Native range: Old World, perhaps Southeast Asian in origin
Invasive range: Throughout North America and Hawaii*
Habitat: Rocky bluffs, barnyards, gardens, and sidewalk cracks. Prefers disturbed areas; common in city lots.
Description: Succulent with thick round leaves, forms a sprawling matt about two feet across. Reddish succulent stem about six inches long. Small yellow flowers bloom from midsummer to early fall.
George Washington ate weeds. That is, he ate what he thought of as garden vegetables: Martha’s Booke of Cookery and Book of Sweetmeats includes a handwritten recipe for Pickled Pursland. The manuscript was copied down anonymously in 17th-century Britain an ancestor of her first husband, Daniel Parke Custis. The book, a gift to Martha from him in 1749, also contains a “receipt” for Pursland Syrup.
Purslane is probably a Eurasian plant that spread west as humans did, introduced to North America by early settlers as a food source. Recipes for it remained common in American cookbooks until the twentieth century. Some of you may remember your grandmothers fixing it as a salad green or a vegetable side dish. Then what happened? How does an ingredient disappear in just a generation? How did it go from garden crop to a plant to be pulled from beneath the vegetables in your garden–an unwelcome invader in your lawn, in the cracks in your patio and walkways, a weed so successful it earns the USDA’s highest rank of contempt, “noxious”?
It’s one of the tastier invaders, a crisp succulent (think: a miniature jade plant) with a lemony tang, then a peppery kick. These days purslane is making its way back to the dinner table. It’s even spread into farmers’ markets and fancy restaurants. It turns out to be a “superfood,” high in Omega-3 fatty acids and beta carotene.
Henry David Thoreau wrote: “I have made a satisfactory dinner off a dish of purslane which I gathered and boiled. Yet men have come to such a pass that they frequently starve, not from want of necessaries, but for want of luxuries.”
There is fossil evidence that purslane was in the New World before Columbus arrived. Pollen grains have been found in southern Ontario that date back to the 1430s. In North America, in the Early and Middle Archaic periods (8000-4000 B.C.), purslane seeds are relatively abundant in some deposits left in the Eastern Woodlands. By the Late Archaic (4000-700 B.C.), among Mississippian peoples, purslane, still being eaten, began to be found where one find weeds: around dwellings and in low-lying damp spots. Yet early settlers almost certainly brought it with them from Europe. The Spanish chroniclers reported purslane as a wild or quasi-domesticated food among the Taino of the Greater Antilles at the time of first contact.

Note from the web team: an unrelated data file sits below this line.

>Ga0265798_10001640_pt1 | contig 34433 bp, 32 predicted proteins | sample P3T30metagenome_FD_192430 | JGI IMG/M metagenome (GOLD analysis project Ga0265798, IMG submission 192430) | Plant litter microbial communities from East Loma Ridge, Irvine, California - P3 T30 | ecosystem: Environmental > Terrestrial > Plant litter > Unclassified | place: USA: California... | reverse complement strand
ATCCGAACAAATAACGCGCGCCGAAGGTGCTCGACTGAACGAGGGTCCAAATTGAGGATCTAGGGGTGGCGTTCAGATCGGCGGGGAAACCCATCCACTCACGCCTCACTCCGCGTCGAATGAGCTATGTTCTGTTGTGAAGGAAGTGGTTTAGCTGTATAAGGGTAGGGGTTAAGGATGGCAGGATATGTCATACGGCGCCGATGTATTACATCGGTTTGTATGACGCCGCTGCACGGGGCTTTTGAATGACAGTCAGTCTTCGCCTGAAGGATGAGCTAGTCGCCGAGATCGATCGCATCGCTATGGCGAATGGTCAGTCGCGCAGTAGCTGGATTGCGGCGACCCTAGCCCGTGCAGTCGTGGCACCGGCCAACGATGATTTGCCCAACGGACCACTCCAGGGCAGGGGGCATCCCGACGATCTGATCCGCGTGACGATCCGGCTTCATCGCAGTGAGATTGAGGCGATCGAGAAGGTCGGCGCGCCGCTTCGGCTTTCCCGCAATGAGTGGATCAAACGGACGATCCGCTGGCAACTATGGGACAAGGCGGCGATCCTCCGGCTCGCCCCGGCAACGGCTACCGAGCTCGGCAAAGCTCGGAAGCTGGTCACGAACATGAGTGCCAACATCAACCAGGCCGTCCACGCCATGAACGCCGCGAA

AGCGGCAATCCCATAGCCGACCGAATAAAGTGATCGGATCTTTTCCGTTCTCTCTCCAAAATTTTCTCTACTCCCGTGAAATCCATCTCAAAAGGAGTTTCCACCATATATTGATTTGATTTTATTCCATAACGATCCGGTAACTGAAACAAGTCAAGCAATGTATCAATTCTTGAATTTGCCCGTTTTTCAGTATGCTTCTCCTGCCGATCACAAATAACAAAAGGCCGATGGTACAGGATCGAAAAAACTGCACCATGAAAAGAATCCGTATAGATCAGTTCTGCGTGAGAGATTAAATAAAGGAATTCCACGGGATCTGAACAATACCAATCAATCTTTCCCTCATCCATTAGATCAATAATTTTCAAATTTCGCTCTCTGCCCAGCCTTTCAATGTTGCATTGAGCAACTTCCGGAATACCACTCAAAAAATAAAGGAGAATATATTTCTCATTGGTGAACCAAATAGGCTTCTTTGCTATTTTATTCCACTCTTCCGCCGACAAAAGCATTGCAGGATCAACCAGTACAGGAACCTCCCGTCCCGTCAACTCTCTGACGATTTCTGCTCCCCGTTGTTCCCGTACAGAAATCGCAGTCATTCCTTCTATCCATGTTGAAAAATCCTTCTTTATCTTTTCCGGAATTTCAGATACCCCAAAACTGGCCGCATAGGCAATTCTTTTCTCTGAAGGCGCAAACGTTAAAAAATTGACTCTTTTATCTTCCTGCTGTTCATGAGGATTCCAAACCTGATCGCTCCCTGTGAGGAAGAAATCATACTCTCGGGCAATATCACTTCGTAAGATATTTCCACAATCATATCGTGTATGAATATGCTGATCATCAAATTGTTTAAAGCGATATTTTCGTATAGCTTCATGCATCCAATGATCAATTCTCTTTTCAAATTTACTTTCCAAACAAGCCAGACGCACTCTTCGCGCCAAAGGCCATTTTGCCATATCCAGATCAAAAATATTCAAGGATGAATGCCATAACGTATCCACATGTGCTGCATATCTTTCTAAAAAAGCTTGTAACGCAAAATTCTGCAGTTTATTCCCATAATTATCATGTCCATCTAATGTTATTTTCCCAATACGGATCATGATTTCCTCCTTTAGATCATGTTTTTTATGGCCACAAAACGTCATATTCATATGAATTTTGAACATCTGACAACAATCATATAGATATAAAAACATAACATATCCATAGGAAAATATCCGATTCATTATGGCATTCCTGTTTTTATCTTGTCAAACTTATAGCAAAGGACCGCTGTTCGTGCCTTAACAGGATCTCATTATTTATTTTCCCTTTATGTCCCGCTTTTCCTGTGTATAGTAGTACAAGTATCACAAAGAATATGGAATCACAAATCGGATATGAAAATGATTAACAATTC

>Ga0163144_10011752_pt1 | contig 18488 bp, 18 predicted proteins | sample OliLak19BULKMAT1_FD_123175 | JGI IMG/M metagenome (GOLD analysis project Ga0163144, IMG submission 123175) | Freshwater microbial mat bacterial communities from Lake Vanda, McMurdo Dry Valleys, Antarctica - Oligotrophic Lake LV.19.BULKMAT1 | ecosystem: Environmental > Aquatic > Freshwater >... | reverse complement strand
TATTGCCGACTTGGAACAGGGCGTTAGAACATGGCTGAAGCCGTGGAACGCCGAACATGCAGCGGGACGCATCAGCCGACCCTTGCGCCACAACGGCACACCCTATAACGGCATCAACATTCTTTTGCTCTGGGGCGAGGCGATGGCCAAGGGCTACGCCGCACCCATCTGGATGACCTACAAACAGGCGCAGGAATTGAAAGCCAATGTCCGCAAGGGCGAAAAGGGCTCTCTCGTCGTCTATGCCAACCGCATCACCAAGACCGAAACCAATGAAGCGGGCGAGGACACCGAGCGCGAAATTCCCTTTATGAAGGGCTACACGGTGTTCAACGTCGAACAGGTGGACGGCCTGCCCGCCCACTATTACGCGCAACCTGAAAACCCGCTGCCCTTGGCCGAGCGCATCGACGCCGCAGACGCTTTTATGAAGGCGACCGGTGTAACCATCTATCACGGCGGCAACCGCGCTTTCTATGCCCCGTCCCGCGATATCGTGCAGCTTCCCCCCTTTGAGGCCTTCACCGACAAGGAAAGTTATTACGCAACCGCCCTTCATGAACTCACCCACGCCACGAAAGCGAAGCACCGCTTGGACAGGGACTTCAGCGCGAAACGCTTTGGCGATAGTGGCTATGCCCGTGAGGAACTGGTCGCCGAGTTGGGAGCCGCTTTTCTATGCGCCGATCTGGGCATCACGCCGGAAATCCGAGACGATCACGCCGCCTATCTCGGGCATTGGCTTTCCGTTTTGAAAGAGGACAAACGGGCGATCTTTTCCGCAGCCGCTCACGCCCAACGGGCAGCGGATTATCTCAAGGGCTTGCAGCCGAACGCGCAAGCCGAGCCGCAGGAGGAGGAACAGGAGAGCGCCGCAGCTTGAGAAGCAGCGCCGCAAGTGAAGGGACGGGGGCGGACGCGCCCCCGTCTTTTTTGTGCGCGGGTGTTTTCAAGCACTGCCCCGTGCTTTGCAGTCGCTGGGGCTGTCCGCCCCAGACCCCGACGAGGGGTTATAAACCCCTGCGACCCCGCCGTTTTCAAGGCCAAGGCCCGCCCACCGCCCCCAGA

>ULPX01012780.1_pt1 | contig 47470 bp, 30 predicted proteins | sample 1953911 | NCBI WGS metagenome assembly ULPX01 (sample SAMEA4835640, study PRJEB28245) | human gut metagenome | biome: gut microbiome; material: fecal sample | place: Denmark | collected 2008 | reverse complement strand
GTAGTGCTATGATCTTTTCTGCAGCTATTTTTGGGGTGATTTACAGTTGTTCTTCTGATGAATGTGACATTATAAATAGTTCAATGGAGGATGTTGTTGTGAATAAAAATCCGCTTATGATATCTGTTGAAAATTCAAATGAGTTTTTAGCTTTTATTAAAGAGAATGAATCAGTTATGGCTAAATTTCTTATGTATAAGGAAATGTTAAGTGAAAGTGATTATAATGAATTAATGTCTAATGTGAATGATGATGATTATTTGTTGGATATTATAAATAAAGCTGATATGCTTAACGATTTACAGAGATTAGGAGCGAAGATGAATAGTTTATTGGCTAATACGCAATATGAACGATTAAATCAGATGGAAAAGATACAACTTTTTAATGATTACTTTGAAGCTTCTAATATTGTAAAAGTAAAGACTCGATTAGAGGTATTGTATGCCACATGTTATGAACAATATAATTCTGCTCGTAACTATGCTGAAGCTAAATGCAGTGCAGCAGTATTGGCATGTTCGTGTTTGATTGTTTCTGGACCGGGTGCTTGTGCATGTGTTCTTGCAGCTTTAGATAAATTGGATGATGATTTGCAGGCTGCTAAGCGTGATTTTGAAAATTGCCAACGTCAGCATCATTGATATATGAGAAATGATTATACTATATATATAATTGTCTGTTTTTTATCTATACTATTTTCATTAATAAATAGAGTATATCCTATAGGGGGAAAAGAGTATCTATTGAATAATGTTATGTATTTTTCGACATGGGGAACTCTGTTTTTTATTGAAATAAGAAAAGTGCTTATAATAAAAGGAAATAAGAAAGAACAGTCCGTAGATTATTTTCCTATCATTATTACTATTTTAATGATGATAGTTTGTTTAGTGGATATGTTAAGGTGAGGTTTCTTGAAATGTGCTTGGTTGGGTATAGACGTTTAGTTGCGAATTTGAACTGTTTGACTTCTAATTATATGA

In 1605, French explorer Samuel de Champlain’s men investigated Indian cornfields in Massachusetts. They were surprised to see that the Indians regarded purslane, which covered the ground under their crops, as unusable. (The French regarded it highly as a salad vegetable.) So was purslane native or invasive? If the Indians weren’t eating it, it seems to be the latter. But it appears to have arrived before English settlers. In any event, as the Mexicans know, it makes a fantastic meal.
*If you’re a diehard invasivore, restrict your consumption to Hawaii.
Adapted from Texas A&M Extension
3 cups invasive purslane, chopped
1 cup invasive chickweed
1/2 onion (wild if available)
1/2 cup invasive amaranth (pigweed) leaves
1 hard-boiled egg, sliced
1/4 cup cheddar cheese, diced
1 ripe avocado
1 teaspoon garlic salt
juice of 1/2 lemon
1. Chop the purslane, chickweed, amaranth, and onion into bite-size bits.
2. Add avocado, peeled and diced.
3. Add hard-boiled egg
4. Mix in cheddar cheese.
5. Squeeze lemon over the salad, add garlic salt, and mix well.
Martha Washington’s Pickled Purslane, 1749
“Gather ye pursland when it [is] stalkie & will snap when you break it.
Boyle it in a kettle of fayre water without any salt, & when it is tender, make a pickle of salt & water, as you doe for other pickles.
& when it is cold, make it pretty sharp with vinegar
& cover it as you did ye other prementioned pickles.”
Huevos con verdolagas
According to Champlain, the Indians of northeastern North America ignored purslane. Not so the indigenous people of Mexico and the Southwestern US. We don’t know when purslane, or verdolago, arrived in the region, but this may be our favorite use of this common invader.
Mexican Style Eggs with Purslane
More Purslane Recipes
Eat The Weeds: Episode 91: Purslane